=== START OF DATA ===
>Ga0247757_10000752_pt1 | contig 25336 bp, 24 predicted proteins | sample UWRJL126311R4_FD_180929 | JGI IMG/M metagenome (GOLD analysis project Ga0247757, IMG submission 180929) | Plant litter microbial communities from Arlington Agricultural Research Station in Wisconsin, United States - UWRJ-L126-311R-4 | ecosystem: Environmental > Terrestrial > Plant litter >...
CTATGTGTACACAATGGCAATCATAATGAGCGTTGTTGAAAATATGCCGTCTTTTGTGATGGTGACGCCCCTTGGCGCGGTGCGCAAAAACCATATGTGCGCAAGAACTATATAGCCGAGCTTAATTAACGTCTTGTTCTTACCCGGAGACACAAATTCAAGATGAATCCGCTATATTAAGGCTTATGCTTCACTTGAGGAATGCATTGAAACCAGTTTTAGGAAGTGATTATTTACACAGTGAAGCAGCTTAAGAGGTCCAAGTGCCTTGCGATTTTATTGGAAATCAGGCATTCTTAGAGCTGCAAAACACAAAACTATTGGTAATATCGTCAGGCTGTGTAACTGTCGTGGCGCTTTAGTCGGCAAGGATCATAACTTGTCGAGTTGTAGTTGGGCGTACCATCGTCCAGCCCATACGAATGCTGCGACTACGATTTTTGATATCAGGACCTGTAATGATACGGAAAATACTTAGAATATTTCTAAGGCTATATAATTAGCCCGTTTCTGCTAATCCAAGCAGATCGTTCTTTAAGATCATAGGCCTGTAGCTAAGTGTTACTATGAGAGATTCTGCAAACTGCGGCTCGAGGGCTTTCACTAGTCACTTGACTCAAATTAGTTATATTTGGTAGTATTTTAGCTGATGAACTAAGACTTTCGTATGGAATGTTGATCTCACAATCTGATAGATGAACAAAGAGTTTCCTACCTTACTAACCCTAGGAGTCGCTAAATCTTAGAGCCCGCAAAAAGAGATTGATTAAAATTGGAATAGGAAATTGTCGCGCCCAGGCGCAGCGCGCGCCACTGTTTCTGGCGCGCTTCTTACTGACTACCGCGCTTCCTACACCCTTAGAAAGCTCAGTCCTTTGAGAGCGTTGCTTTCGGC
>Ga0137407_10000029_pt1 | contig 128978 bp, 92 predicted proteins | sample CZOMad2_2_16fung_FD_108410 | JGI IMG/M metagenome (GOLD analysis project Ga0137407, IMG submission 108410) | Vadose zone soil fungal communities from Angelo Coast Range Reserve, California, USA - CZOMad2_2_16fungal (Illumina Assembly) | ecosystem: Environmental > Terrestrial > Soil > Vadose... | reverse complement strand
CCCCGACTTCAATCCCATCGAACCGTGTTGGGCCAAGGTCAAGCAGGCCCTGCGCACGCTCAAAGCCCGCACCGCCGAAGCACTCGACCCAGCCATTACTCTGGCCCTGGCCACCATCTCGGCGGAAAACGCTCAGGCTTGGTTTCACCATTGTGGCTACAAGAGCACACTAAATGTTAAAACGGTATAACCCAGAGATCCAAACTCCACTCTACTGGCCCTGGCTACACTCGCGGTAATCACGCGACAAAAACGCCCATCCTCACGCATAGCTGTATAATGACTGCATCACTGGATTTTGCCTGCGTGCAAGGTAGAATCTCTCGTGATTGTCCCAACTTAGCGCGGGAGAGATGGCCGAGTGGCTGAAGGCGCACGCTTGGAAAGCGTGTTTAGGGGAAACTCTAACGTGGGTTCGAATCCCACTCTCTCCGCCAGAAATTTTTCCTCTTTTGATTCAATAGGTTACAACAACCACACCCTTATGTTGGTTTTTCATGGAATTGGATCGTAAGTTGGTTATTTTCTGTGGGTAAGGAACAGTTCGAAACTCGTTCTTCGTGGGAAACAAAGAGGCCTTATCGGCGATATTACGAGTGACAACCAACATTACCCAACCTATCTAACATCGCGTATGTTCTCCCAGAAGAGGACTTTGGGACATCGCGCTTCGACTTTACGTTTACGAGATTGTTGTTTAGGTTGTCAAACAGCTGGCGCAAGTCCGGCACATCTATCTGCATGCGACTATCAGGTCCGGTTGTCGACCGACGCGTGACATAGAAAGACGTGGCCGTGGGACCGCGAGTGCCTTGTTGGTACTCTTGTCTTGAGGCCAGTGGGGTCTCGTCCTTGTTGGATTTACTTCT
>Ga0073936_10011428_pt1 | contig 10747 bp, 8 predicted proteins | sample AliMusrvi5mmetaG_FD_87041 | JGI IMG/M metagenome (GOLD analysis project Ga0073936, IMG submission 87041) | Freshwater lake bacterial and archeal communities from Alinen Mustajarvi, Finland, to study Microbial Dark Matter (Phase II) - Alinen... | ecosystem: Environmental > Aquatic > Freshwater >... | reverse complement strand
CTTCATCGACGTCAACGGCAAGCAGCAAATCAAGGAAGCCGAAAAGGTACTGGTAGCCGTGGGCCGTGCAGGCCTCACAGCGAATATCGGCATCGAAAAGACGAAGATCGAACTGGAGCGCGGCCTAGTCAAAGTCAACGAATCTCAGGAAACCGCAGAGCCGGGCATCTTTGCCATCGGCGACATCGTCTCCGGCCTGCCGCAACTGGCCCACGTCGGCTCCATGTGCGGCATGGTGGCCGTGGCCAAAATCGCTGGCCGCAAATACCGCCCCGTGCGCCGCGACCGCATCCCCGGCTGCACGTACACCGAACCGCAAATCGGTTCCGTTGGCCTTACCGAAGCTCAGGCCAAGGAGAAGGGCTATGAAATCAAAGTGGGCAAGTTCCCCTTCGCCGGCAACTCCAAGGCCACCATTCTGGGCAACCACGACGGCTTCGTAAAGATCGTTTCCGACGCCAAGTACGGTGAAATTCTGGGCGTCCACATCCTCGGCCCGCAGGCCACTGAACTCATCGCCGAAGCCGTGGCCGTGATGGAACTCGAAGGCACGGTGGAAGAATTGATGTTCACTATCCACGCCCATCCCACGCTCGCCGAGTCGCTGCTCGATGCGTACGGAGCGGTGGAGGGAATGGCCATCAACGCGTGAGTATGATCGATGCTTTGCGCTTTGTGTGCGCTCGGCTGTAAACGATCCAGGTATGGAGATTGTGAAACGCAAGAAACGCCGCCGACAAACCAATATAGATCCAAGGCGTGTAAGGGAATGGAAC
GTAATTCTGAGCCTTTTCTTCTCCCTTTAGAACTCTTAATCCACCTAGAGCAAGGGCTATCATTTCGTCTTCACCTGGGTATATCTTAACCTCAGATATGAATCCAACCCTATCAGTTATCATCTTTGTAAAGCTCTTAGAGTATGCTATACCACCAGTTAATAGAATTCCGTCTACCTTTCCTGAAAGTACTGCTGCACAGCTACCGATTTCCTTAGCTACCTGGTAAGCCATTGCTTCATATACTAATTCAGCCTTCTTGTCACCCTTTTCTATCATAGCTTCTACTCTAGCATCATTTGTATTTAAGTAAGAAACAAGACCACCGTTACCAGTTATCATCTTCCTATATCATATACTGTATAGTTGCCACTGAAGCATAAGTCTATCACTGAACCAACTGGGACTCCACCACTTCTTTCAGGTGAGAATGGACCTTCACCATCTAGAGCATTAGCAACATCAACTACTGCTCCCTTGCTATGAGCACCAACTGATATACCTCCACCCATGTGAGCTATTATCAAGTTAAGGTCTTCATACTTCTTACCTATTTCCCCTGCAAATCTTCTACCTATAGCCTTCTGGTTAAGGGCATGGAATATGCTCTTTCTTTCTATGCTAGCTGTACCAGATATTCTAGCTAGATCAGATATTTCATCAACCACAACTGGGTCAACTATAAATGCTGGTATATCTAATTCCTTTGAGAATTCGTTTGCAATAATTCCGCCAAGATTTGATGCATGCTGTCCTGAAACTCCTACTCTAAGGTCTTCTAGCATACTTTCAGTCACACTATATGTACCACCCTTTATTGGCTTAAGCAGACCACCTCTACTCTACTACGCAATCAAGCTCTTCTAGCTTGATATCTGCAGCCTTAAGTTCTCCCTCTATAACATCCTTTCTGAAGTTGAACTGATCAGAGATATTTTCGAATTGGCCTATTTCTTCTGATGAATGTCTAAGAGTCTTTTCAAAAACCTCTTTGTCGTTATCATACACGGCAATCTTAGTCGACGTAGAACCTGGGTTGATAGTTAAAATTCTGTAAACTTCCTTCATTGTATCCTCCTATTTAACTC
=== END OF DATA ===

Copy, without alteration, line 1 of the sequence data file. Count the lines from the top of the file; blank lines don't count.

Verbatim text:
>Ga0247757_10000752_pt1 | contig 25336 bp, 24 predicted proteins | sample UWRJL126311R4_FD_180929 | JGI IMG/M metagenome (GOLD analysis project Ga0247757, IMG submission 180929) | Plant litter microbial communities from Arlington Agricultural Research Station in Wisconsin, United States - UWRJ-L126-311R-4 | ecosystem: Environmental > Terrestrial > Plant litter >...